25 May 2006 Edition

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Amnesty highlights reality of Afghanistan

International: Irish Government complicity comes back to haunt

When the Fianna Fáil/PD government allowed US planes to use Shannon Airport en route to the occupations of Afghanistan and Iraq, they probably never thought that their actions would come back to haunt them. Now they have, in the form of Afghan refugees, reminding the Irish Government of its shared responsibility for their plight.

Last week, as 41 Afghan refugees began a hunger strike in Dublin's St Patrick's Cathedral, he asked the public to bear in mind that "although there are disturbances in Afghanistan, that doesn't mean that anybody has a right to come and live in Ireland." What McDowell didn't say is that the disturbances he was referring were not of the order of youngsters throwing stones. Had he bothered to read the Amnesty International Report 2005 or even news coverage of the situation in Afghanistan he would see that the "disturbances" are about as serious as they get.

On Saturday 20 May, hours before the men ended their protest, Taliban insurgents ambushed a convoy of Afghan government forces killing at least 16 people including two French soldiers. Fighting in Southern Afghanistan in recent days has been the most fierce since the Taliban was overthrown in 2001. It comes as thousands of NATO peacekeepers are arriving in the region. And this violence is not reduced to rural areas. In Kabul at least 14 people were killed when Taliban insurgents ambushed an Afghan government convoy. A 24-hour wave of violence killed some 120 people.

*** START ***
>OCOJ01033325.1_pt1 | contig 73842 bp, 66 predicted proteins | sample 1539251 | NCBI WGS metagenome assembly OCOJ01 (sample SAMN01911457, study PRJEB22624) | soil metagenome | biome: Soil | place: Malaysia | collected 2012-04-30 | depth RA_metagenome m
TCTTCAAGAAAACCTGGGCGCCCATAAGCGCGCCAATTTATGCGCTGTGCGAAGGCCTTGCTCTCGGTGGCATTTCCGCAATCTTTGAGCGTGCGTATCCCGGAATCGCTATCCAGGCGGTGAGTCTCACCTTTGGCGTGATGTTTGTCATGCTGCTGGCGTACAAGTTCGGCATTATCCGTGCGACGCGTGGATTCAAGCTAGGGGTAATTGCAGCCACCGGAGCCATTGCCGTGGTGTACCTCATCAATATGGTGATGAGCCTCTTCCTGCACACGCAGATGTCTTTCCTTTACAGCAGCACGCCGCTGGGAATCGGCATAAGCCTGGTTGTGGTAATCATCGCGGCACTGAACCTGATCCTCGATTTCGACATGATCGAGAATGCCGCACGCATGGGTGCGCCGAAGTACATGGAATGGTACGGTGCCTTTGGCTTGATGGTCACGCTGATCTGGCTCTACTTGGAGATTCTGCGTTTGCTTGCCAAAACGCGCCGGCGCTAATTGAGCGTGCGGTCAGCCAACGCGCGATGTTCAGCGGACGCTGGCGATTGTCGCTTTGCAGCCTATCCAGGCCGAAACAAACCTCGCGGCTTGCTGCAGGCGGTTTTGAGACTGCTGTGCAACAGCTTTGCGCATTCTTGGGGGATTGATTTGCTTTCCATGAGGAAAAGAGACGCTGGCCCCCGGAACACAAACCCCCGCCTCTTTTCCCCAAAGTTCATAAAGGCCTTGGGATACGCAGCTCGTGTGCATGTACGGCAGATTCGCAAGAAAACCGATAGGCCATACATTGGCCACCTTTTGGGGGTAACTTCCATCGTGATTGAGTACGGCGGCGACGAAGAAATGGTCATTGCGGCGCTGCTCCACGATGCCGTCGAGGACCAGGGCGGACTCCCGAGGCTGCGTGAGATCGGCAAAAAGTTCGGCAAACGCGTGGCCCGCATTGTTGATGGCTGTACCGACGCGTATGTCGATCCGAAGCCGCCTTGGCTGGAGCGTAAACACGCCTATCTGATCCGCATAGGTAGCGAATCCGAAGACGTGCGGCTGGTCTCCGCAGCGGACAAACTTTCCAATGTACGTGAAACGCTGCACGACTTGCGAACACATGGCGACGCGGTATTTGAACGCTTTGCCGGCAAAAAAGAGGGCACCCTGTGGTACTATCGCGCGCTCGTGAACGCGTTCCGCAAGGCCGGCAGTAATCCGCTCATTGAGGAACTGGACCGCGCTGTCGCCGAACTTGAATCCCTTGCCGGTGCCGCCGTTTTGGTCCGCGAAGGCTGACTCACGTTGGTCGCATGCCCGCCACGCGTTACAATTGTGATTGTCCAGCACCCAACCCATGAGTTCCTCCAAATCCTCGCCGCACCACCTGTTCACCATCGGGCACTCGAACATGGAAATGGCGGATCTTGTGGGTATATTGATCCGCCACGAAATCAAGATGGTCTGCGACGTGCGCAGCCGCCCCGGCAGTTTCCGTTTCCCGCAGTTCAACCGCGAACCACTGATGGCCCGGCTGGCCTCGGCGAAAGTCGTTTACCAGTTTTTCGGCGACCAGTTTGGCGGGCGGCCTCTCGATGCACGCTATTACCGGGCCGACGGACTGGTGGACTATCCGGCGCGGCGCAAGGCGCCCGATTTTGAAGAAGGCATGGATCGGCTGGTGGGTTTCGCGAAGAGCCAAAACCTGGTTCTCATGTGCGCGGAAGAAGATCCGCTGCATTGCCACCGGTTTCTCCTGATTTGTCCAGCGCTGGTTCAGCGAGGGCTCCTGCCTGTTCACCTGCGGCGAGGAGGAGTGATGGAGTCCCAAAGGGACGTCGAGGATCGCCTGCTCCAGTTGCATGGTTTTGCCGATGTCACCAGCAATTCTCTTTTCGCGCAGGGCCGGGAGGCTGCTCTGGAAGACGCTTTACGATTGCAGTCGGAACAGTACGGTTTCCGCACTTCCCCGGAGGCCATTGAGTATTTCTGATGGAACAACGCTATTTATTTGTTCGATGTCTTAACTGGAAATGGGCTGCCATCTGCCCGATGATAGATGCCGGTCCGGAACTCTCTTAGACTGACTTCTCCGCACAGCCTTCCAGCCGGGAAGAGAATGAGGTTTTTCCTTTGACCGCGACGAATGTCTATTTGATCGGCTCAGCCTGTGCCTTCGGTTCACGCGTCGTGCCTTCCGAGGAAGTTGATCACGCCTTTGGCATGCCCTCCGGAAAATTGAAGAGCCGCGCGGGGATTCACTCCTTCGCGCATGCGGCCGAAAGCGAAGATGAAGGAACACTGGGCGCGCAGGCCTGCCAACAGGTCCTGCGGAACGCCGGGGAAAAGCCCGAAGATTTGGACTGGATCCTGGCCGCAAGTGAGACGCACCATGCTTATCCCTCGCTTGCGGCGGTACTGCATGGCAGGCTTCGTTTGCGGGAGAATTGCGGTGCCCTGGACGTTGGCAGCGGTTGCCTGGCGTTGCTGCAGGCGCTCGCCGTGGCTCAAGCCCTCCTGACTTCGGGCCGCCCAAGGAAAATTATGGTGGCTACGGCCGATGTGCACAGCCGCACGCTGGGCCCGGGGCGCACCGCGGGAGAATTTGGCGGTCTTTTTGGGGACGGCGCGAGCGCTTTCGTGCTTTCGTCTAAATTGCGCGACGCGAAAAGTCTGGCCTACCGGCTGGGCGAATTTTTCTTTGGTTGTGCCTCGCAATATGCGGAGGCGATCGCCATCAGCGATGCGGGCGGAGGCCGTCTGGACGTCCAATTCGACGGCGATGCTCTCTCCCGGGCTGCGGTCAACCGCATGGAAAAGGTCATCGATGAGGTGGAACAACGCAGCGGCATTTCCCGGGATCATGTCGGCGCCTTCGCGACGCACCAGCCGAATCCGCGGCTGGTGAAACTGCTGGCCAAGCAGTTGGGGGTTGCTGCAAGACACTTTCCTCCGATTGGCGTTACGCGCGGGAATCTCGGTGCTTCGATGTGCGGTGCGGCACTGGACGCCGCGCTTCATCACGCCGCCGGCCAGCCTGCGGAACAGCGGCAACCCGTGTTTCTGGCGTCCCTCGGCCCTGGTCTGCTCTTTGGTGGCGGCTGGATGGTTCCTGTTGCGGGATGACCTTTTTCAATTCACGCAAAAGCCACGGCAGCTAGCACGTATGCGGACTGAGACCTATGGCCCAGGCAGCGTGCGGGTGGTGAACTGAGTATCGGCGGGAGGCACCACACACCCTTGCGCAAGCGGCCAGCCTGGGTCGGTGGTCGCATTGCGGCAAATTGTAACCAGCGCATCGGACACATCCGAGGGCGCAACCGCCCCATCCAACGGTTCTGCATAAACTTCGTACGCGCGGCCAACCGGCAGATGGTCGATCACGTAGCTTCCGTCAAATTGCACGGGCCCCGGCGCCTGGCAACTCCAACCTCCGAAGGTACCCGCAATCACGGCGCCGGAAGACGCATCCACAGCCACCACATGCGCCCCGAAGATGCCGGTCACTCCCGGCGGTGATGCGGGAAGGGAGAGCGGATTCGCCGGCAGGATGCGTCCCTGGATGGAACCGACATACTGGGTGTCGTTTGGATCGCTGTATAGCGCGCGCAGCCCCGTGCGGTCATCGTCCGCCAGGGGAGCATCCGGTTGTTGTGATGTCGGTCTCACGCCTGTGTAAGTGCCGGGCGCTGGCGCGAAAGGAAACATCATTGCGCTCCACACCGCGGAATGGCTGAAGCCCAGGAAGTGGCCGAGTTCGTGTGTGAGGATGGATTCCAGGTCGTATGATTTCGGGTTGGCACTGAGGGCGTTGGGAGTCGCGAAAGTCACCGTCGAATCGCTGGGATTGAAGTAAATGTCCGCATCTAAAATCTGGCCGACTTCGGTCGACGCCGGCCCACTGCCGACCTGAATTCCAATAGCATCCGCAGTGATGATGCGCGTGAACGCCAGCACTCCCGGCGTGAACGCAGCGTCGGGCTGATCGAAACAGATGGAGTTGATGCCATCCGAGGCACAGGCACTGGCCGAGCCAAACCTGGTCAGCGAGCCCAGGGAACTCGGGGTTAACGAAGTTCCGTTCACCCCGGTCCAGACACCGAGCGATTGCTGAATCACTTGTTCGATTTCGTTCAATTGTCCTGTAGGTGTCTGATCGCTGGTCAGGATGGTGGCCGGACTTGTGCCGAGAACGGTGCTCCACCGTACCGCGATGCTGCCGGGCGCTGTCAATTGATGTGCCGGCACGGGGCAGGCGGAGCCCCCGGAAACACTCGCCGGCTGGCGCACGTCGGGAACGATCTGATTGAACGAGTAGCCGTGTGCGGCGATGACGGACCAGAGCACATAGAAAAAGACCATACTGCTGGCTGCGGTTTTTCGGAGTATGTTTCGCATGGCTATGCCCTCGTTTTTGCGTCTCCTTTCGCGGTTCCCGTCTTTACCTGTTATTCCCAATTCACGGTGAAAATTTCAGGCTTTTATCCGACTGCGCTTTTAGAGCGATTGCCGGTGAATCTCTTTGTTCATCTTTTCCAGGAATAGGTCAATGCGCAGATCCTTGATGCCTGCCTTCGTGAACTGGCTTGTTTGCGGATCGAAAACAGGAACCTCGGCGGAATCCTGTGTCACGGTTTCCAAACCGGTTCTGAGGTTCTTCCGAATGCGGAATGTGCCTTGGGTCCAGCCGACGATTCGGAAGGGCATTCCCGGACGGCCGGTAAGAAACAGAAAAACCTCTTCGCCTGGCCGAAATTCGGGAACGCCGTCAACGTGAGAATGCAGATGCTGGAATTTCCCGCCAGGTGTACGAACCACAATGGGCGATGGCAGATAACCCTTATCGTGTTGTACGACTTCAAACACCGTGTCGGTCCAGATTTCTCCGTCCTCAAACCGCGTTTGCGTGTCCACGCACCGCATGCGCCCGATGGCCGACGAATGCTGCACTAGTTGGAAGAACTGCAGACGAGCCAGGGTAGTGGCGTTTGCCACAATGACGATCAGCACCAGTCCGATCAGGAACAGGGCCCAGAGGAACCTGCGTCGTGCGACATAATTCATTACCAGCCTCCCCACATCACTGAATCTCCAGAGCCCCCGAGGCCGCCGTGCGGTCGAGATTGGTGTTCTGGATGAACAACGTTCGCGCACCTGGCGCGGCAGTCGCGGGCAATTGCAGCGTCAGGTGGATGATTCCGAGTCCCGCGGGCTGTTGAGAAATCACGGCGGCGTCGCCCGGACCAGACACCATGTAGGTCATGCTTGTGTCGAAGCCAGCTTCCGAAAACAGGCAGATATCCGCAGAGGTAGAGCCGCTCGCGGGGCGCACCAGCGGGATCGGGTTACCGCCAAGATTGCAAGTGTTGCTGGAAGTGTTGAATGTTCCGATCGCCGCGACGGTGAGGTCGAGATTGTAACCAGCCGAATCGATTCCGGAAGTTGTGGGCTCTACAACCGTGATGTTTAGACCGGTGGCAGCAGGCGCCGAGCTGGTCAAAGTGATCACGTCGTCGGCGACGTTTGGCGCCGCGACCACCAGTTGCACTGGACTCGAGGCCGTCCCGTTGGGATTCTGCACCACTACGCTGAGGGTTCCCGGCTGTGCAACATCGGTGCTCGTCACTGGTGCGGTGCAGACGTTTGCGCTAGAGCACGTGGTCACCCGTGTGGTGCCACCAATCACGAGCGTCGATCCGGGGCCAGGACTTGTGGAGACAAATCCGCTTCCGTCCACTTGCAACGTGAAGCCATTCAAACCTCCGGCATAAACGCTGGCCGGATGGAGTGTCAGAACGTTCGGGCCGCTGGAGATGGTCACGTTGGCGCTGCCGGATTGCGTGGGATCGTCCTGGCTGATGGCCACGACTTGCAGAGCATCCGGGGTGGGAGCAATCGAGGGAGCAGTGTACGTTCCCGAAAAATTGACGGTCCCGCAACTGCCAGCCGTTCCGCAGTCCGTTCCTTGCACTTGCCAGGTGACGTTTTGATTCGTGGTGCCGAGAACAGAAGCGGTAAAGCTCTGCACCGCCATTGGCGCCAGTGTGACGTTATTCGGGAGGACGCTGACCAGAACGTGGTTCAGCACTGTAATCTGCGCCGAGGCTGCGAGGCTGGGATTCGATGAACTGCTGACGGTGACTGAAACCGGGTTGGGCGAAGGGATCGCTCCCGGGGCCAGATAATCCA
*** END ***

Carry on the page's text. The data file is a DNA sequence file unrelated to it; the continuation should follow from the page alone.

Afghanistan is another war that US President Bush declared was over. However, the Taliban has stepped up attacks on foreign and government forces in recent months as NATO expands its peacekeeping forces from 9,000 to 16,000, in preparation for taking control in the south from US-led forces.

Amnesty International's 2005 Report, covering events from January to December 2004, describes how "Lawlessness and insecurity increased, hampering efforts towards peace and stability. Anti-government forces killed civilians involved in the electoral process, making large parts of the country inaccessible to humanitarian organisations. US forces continued arbitrary and unlawful detentions and failed to conduct independent investigations of reports that Afghan prisoners had been tortured and ill-treated. Armed groups committed abuses against civilians with impunity, including the abduction and rape of girls. Justice and redress were unobtainable for women who experienced widespread discrimination and violence in the community, including abduction, rape and forced marriage".

Threats to asylum seekers

The report also pointed out how the government is forcing asylum seekers and refugees to return to Afghanistan despite continuing threats to their safety: "Afghan refugees in Iran and Pakistan faced growing harassment and many returned to Afghanistan. In October, Iran declared its intention to repatriate most Afghans in Iran over the next 16 months. Other countries returned rejected Afghan asylum-seekers without ensuring that they could return in dignity and safety".